News Release
May 3, 2011
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Health Department releases annual report of drinking water in Minnesota during Safe Drinking Water Week


Test results continue to reveal that the vast majority of community water systems in the state have met all the regulations of the federal Safe Drinking Water Act. Although some problems have been revealed during routine monitoring, the Minnesota Department of Health (MDH) reports that drinking water in Minnesota's 961 community water supply systems is generally safe.

MDH released its report during Safe Drinking Water Week, proclaimed by Gov. Mark Dayton in recognition of the importance of drinking water and of protecting water supplies. "Safe Drinking Water Week is an opportunity to remember that we should never take safe drinking water for granted," said Minnesota Health Commissioner Ed Ehlinger. "Water plays a vital role in our everyday lives, and we are pleased that Governor Dayton has reinforced this with his proclamation."

Minnesota's public water supply systems are tested on a regular basis for bacteria, nitrates, and other inorganic chemicals, radiological elements, and up to 118 different industrial chemicals and pesticides. The MDH annual report is based on the results of monitoring under the federal Safe Drinking Water Act for the past year.

The drinking water annual report includes test results for 726 city water systems throughout the state. Also included were 235 non-municipal systems that provide drinking water to people in their place of residence—in locations such as manufactured home parks, apartment buildings, housing subdivisions, colleges, hospitals, prisons, and child care facilities.

Among the other findings in the report:

  • Water samples from those systems were subjected to more than 17,000 separate tests for more than 100 potential contaminants. The results of that testing showed that most systems met all requirements of the Safe Drinking Water Act, although there were several instances where that was not the case, as described below.
  • One system exceeded current federal standards for pesticides and industrial contaminants. The affected system was back in compliance within a few days, and its residents were notified of the situation.
  • Detectable levels of coliform bacteria were found in 15 community water systems, including 10 municipal systems. While not all coliform bacteria cause illness, they provide an indicator of possible contamination in the system. Systems with coliform problems are routinely disinfected, flushed, and retested to ensure that the contamination is gone before being returned to normal service. The process typically takes less than a week. The municipal systems that tested positive for bacterial contamination were Avoca, Ceylon, Correll, Johnson, Kasota, Lake City, Lake Elmo, Pine River, Vernon Center, and Wilmont. All of the residents served by the affected systems were informed of the situation at the time it occurred.
  • Three community water systems, including one municipal system, Park Rapids, exceeded the standard for nitrate in 2010. Park Rapids had a well that exceeded the allowable limit for nitrate. The city worked with the Minnesota Department of Health and developed a compliance agreement to take the affected well out of service and use it only for emergency purposes after notifying residents. Park Rapids also informed its residents of the situation as soon as the violation was identified.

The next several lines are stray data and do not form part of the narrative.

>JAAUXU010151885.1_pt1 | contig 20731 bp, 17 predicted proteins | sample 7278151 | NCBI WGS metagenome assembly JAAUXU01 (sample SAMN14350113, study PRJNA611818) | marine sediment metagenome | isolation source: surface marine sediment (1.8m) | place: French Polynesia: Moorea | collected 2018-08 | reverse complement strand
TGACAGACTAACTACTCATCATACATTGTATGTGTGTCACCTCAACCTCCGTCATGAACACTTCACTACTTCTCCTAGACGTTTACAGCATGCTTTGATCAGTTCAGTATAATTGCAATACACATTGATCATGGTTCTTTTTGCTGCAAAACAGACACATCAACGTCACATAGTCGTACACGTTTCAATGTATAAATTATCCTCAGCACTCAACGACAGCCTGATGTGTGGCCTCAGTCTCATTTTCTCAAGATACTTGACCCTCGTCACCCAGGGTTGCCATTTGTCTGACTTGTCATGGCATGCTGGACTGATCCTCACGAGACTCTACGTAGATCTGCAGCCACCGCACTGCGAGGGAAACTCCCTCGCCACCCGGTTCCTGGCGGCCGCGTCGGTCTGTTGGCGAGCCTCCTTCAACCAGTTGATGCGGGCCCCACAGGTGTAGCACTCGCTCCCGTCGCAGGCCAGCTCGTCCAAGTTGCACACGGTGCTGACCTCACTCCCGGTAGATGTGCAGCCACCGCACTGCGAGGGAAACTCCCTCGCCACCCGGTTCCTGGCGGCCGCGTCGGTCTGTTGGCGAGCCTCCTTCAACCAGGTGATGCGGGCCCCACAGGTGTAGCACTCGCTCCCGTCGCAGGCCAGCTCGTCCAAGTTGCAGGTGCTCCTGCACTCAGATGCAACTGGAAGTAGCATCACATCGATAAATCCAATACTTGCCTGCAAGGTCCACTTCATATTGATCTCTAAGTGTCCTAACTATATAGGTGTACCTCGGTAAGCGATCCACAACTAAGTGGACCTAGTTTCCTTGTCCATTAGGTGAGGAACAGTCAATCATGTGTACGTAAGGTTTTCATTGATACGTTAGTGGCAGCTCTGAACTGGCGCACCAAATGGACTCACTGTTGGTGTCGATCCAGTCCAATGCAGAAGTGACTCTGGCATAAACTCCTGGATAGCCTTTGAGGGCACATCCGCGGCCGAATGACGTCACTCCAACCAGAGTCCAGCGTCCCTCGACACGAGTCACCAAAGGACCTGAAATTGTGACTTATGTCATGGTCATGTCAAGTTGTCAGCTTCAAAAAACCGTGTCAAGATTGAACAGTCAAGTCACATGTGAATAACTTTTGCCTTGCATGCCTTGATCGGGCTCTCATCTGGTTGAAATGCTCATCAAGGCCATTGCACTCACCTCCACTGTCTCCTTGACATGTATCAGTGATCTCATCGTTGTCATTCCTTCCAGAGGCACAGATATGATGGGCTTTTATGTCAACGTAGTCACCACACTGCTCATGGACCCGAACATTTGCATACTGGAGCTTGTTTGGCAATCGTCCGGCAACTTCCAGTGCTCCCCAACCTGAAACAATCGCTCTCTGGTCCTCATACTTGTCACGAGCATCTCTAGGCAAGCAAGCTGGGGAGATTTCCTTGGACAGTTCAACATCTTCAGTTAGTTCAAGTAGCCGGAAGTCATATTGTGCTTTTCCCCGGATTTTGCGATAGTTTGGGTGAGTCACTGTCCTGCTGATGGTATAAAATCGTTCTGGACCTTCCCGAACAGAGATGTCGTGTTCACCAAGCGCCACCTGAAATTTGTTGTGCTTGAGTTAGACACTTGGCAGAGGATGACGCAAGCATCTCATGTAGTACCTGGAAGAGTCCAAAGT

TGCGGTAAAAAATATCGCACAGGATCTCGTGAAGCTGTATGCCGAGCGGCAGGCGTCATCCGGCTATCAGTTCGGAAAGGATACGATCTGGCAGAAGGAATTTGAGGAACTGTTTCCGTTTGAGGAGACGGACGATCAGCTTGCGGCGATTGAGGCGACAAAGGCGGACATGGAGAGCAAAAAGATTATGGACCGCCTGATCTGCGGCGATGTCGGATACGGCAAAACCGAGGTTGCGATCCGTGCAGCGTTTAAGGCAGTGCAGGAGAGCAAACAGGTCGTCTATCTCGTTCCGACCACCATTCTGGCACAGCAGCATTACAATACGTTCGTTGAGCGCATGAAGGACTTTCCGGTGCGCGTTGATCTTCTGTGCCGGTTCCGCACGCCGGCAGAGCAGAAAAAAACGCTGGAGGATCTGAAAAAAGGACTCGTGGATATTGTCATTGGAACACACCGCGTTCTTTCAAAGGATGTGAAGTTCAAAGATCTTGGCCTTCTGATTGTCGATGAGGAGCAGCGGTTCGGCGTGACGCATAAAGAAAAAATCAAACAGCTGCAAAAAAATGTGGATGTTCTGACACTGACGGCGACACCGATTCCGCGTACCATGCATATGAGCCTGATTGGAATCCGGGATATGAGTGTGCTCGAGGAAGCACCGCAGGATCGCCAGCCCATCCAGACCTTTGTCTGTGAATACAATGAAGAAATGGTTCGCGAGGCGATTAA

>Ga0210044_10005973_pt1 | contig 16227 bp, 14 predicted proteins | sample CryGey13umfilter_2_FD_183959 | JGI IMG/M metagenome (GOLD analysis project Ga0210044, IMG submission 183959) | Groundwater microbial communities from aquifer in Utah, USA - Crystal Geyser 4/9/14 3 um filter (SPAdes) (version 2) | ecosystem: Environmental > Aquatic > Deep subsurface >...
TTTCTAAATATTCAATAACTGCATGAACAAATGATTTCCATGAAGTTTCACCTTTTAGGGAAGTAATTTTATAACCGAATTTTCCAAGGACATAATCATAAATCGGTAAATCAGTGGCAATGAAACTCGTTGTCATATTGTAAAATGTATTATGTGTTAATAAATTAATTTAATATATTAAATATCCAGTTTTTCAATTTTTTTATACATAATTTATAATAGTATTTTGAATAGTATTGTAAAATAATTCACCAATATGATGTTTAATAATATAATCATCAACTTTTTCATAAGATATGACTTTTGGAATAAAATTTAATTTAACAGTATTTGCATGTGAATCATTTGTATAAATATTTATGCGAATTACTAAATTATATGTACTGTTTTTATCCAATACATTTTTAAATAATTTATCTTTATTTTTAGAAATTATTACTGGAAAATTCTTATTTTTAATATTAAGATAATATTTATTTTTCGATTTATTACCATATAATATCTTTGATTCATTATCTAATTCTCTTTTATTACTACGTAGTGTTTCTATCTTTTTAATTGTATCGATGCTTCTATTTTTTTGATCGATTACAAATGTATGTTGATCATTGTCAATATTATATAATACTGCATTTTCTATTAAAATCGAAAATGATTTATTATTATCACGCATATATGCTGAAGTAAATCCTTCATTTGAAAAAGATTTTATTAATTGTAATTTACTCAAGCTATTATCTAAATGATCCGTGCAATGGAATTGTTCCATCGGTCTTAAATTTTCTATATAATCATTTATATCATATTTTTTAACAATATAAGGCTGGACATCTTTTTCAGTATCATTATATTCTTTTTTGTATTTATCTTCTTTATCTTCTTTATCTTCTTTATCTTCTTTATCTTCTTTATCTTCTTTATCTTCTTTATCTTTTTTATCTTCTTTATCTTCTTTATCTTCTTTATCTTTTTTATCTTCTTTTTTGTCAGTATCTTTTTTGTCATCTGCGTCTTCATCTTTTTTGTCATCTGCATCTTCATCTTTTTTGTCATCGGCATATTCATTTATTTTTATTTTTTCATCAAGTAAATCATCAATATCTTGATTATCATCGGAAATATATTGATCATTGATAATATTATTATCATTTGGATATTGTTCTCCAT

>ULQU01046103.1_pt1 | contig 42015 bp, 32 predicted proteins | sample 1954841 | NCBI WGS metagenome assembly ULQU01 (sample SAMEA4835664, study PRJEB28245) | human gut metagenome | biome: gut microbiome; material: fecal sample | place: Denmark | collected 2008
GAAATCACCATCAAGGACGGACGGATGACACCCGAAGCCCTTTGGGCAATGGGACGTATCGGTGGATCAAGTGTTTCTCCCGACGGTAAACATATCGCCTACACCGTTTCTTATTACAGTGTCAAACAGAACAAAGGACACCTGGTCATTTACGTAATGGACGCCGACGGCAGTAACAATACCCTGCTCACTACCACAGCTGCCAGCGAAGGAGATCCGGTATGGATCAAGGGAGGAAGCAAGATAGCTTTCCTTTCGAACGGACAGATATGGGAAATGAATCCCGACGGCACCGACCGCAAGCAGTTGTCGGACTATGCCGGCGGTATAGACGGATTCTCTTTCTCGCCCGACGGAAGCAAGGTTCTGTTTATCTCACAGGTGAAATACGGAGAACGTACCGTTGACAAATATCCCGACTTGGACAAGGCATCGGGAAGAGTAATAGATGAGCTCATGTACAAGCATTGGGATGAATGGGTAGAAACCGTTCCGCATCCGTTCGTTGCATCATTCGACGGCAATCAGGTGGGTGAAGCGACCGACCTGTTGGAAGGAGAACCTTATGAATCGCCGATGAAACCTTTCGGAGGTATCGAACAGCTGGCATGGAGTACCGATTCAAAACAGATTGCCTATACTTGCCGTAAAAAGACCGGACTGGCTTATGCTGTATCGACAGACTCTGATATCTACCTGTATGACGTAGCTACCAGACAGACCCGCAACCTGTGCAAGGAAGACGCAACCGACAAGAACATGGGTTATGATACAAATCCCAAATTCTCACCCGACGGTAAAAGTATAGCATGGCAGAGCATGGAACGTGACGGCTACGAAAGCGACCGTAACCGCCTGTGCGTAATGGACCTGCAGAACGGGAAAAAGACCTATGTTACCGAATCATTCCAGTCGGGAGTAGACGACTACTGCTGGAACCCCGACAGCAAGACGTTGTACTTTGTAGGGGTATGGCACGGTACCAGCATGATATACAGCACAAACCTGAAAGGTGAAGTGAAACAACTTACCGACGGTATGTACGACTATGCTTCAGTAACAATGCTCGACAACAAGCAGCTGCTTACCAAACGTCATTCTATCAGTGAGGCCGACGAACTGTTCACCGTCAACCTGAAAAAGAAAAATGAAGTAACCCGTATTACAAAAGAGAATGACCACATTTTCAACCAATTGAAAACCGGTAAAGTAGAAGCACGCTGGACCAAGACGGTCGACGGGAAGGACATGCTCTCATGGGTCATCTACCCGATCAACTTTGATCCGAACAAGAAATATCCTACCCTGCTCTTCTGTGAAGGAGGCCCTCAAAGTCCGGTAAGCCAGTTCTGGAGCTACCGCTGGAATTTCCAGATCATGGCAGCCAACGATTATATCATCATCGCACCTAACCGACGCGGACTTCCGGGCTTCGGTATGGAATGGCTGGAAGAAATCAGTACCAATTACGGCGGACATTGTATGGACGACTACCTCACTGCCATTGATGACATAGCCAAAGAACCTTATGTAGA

• While several cities in Minnesota continue to wrestle with arsenic in their groundwater, the vast majority of municipal drinking water systems in the state report few problems. By the end of 2010, 15 community water systems, including 10 municipal systems, still exceeded the standard for arsenic. The affected municipal systems are Big Falls, Buffalo Lake, Climax, Dilworth, Hackensack, Herman, Lowry, Oak Grove, Stewart, and Wendell. These systems are working with MDH to come into compliance and are also communicating regularly with their residents about the situation.
  • Nine community water systems—including 8 municipal systems—exceeded the standard for radium 226 and 228 at the end of 2009. The affected municipal systems are Amboy, Claremont, East Bethel, Hinckley, Lewiston, Medford, New Germany, and Rushford Village. No restrictions were placed on water consumption, although residents were notified of the situation. Residents were told that this was not an emergency and were advised to consult with their doctors if they have any special concerns. Each of these systems has either started to make infrastructure changes or is studying alternatives to meet the maximum contaminant level.
  • No community water systems exceeded the standard for inorganic chemicals or disinfection by-products in 2010.


In those instances where public water supplies face challenges affecting water quality or quantity, including aging infrastructure, MDH is working with those systems to resolve the challenges.

Commissioner Ehlinger is pleased with the results of the testing. "It's important for people to know that safe drinking water is no accident," he said. "Minnesotans can have confidence in their drinking water because of the work of the dedicated professionals who treat and test the water as well as maintain the infrastructure. Protecting our drinking water is a continuing challenge, and everyone plays a role in keeping our drinking water safe."

The 2010 report and those from previous years are available online at http://www.health.state.mn.us/divs/eh/water/com/dwar/report10.html.

-MDH-


For more information, contact:

Doug Schultz
MDH Communications
651-201-4993

Stew Thornley
Drinking Water Protection
651-201-4655